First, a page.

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Matthew Freeman is a Brooklyn based playwright with a BFA from Emerson College. His plays include THE DEATH OF KING ARTHUR, REASONS FOR MOVING, THE GREAT ESCAPE, THE AMERICANS, THE WHITE SWALLOW, AN INTERVIEW WITH THE AUTHOR, THE MOST WONDERFUL LOVE, WHEN IS A CLOCK, GLEE CLUB, THAT OLD SOFT SHOE and BRANDYWINE DISTILLERY FIRE. He served as Assistant Producer and Senior Writer for the live webcast from Times Square on New Year's Eve 2010-2012. As a freelance writer, he has contributed to Gamespy, Premiere, Complex Magazine, Maxim Online, and MTV Magazine. His plays have been published by Playscripts, Inc., New York Theatre Experience, and Samuel French.

Thursday, January 12, 2006

Narrative as an Invitation

From Superfluities, talking about Manet:

"What does all this have to do with theater and drama? Well, one of the things it points out it is how far our drama is behind the other arts, about 150 years behind painting in this case. Most of our drama is still playing with Victorian narrative form; as much as there are jokes around the edges of it, "playing with form," that form is not abandoned nearly as much as Manet abandoned conventions of narrative and allegory in 19th-century French painting. But there's more, too: there's the emphasis on light and shadow, rather than shape and detail; and, of course, the implication of the viewer. Manet's nude challenges us to enter the painting, accepting the impossibility of interpreting it, of assuming that if we do so it will grant us meaning. It doesn't. Foreman, too, places people on the stage, staring out at us, inviting us into that world, and we too can reject that meaninglessness, if we wish to do so. But the sensual pleasures it offers in our entering the world of the painting, without preconceived notions, can be revolutionary in changing our way of seeing, as Manet changed the art of painting."

I think that an important point is brought up here (although I don't necessarily agree with the interpretations of the painting or how George interprets Foreman). I believe that narrative is something that we are tied to, by and large, in the theatre, in a way that we rarely reconsider.

Narrative is viewed by almost everyone one in the theatre as almost the same thing as a play. A play is a form of a narrative. Just another way to tell a story.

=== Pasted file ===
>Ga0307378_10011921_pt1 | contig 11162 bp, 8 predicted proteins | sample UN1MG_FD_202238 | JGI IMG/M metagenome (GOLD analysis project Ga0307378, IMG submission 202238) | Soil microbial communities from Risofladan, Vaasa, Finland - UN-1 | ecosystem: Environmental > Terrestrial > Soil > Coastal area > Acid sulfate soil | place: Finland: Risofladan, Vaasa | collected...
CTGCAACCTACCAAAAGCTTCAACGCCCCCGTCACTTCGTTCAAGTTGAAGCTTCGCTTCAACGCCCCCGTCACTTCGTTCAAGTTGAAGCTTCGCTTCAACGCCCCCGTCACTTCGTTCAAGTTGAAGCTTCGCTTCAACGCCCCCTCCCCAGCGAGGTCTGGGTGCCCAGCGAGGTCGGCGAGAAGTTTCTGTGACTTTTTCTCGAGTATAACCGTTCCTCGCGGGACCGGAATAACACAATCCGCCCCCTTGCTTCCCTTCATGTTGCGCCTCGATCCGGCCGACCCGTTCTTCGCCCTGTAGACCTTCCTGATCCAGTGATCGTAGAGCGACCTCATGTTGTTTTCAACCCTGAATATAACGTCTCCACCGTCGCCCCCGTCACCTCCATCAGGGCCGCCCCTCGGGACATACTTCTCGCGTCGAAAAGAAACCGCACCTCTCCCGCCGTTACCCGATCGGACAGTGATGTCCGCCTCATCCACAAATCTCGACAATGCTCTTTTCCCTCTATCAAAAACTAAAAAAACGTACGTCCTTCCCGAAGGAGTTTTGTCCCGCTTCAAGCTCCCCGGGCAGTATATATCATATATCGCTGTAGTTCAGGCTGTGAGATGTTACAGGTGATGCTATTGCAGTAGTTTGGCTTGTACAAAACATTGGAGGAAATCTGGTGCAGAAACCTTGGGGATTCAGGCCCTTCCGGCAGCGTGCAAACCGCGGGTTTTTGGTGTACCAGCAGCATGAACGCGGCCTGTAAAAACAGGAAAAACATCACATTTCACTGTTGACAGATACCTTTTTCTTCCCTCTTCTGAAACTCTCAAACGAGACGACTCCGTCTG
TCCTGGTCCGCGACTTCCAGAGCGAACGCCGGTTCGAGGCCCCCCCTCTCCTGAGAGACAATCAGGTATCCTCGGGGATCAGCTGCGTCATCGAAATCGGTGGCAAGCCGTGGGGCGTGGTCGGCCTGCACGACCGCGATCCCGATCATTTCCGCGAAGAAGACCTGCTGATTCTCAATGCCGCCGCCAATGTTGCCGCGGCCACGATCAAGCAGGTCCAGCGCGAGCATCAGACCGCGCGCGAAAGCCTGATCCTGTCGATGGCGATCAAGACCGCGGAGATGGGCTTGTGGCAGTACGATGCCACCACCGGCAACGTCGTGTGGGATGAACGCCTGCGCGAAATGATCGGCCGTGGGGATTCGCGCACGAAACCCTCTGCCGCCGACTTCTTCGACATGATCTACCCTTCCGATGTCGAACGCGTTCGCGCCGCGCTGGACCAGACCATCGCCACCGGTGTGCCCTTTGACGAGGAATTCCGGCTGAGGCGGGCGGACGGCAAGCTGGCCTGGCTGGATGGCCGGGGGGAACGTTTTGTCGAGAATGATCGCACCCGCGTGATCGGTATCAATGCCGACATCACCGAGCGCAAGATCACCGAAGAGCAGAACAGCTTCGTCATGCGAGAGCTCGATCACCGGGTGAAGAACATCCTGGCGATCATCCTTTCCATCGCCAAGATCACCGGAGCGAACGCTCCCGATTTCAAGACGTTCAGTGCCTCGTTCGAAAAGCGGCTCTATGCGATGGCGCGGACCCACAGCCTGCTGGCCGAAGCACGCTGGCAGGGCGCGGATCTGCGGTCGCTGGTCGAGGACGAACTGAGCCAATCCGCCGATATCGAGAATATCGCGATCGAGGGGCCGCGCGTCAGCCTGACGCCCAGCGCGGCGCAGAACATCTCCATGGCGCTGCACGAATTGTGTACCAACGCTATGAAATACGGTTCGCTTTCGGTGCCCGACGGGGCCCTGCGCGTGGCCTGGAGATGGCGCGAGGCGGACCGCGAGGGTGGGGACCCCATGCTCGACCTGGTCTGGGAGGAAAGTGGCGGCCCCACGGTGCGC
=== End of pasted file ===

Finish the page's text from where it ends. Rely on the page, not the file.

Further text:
Observance is inherent, but narrative is a form. We use forms of narrative (comedy, tragedy) the way we use makeup. It is a way to direct the viewers observation. It is a tried and true method to show something to the viewer that, in fact, invites them into something familiar, so that those who observe feel complicit in and engaged by what is being shown to them.

I believe that narrative is something that is handled best by Television and Film, and that Poetry and Visual Art, for the most part, eschew direct narrative as a matter of course. Theatre should consider viewing narrative in a new way, and that might help it distinguish itself more fully and excitingly than other mediums that utilize storytelling.

Here is where George and I diverge: Foreman, who sees narrative as something that needs to be challenged, doesn't seem to invite the audience into his insular world. I find this often true of non-narrative theatre that I've seen... it is distancing, and elitist, and makes no effort to make its symbols or images or words ring true for the casual observer.

Is it possible to invite an audience into non-narrative theatre? To make them complicit and involved, without self-indulgence?


MattJ said...

"Is it possible to invite an audience into non-narrative theatre? To make them complicit and involved, without self-indulgence?"

I hope so. You're right, narrative is a convention as you commented to me on one of my earlier posts when Spearbearer started this conversation you are dealing with. But is there no place in the theatre world for it? And is it a useless endeavor? I worry about this notion because even though it is tried and true, there is something important about challenging narrative form. And often, when narrative is challenged, and challenged well, there is still a structure and a "way in" for the audience. Whether it's a linkages of symbols and themes or whatever, some sort of associative device. It's hard to do this well, but not without merit.